Q-I24: For each of the following types of attacks please tell me if you personally feel that these are sometimes justified or never justified?

Q-I24a: attacks by Palestinians against Israeli civilians?

                                                                                       Iranians             Americans
Sometimes justified................................................                53                    13

Never justified........................................................                41                    80

Refused/Don't know................................................              7                      7


When put in the real world context of the Israeli/Palestinian conflict, the Iranian attitudes shifted dramatically. In the first question, 80 percent of Iranians said suicide bombings would never be justified. But the very next question finds that 53 percent of Iranians would justify suicide bombing attacks against Israeli civilians, which seems to nullify, or at least call into question, the findings of the previous question. Also worth noting are the 13 percent of Americans who also justify bombings against Israeli civilians.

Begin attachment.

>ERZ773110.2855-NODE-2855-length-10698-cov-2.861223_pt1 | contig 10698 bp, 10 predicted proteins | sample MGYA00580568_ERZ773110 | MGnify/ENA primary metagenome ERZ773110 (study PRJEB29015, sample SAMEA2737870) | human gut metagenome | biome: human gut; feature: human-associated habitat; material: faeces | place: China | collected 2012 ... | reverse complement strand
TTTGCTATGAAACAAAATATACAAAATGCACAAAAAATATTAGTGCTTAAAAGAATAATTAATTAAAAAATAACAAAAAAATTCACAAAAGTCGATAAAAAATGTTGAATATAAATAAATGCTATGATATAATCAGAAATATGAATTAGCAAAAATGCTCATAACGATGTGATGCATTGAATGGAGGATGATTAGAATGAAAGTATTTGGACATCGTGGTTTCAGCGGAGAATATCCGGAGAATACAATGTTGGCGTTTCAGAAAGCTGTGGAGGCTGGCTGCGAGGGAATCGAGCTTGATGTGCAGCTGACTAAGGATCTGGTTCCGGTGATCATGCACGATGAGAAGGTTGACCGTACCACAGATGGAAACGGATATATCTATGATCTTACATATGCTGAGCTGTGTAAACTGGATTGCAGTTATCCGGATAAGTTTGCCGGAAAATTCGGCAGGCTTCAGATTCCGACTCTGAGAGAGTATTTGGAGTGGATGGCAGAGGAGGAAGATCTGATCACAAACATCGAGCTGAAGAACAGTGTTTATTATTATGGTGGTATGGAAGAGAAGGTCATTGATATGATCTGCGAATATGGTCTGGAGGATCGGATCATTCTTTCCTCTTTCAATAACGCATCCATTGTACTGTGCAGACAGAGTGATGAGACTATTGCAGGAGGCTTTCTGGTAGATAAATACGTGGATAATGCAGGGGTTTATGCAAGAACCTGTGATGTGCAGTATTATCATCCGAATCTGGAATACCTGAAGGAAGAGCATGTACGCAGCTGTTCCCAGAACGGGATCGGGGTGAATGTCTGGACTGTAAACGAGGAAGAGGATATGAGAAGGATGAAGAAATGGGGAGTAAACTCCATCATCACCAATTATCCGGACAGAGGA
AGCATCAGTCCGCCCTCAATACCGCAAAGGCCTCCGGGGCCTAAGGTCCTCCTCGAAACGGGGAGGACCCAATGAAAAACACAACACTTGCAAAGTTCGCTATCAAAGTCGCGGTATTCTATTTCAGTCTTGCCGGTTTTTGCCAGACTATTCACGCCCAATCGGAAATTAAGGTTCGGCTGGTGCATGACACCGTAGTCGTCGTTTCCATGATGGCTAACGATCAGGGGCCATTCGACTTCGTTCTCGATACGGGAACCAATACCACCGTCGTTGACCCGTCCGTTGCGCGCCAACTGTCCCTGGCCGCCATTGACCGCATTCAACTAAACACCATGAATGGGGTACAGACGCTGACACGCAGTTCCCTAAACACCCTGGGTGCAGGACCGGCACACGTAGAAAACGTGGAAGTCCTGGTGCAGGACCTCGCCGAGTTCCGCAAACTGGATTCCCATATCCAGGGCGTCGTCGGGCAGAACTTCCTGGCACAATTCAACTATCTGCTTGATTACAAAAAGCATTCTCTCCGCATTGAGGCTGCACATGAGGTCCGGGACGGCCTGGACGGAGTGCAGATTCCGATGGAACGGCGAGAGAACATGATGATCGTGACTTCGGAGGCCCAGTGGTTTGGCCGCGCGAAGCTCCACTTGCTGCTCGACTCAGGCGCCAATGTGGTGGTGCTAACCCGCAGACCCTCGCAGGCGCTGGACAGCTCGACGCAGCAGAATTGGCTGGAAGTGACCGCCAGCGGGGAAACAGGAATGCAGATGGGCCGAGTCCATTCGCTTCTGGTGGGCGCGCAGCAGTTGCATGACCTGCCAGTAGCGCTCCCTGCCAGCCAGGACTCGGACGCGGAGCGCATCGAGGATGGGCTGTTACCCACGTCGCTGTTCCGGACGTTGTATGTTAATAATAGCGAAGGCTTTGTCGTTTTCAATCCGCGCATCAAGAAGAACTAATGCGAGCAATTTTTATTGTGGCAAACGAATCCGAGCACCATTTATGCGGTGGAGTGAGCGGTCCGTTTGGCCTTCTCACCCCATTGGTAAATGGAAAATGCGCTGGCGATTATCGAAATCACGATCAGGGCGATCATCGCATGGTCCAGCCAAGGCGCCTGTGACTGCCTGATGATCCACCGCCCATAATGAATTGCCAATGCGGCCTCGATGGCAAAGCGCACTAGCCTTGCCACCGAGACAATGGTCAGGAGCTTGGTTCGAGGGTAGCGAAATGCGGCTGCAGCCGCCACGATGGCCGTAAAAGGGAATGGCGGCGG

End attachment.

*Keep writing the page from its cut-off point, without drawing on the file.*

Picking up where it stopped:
The devil is in the details, details the Pew researchers apparently weren't interested in discovering. Dr. Jasser's skepticism and his warning of the "dangerously oversimplified" results of the Pew study on this issue of support for suicide bombings in the Muslim world have some basis in fact, as shown in the earlier PIPA results. The Pew poll might be telling us something, but Pew has not bothered to ask enough questions to find out exactly what that is.